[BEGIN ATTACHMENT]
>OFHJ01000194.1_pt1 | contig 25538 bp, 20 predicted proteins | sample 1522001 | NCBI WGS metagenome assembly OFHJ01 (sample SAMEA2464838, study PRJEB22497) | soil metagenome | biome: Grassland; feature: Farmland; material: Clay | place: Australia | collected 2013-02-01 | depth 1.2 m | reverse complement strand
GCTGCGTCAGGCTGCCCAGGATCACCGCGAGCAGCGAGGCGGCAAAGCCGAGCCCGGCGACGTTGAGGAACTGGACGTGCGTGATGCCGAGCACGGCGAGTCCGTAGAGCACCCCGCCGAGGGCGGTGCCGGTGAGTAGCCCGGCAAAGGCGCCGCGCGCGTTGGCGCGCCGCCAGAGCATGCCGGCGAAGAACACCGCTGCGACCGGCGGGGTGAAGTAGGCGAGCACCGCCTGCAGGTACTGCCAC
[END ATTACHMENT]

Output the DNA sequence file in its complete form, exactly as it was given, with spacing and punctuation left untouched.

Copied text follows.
>OFHJ01000194.1_pt1 | contig 25538 bp, 20 predicted proteins | sample 1522001 | NCBI WGS metagenome assembly OFHJ01 (sample SAMEA2464838, study PRJEB22497) | soil metagenome | biome: Grassland; feature: Farmland; material: Clay | place: Australia | collected 2013-02-01 | depth 1.2 m | reverse complement strand
GCTGCGTCAGGCTGCCCAGGATCACCGCGAGCAGCGAGGCGGCAAAGCCGAGCCCGGCGACGTTGAGGAACTGGACGTGCGTGATGCCGAGCACGGCGAGTCCGTAGAGCACCCCGCCGAGGGCGGTGCCGGTGAGTAGCCCGGCAAAGGCGCCGCGCGCGTTGGCGCGCCGCCAGAGCATGCCGGCGAAGAACACCGCTGCGACCGGCGGGGTGAAGTAGGCGAGCACCGCCTGCAGGTACTGCCAC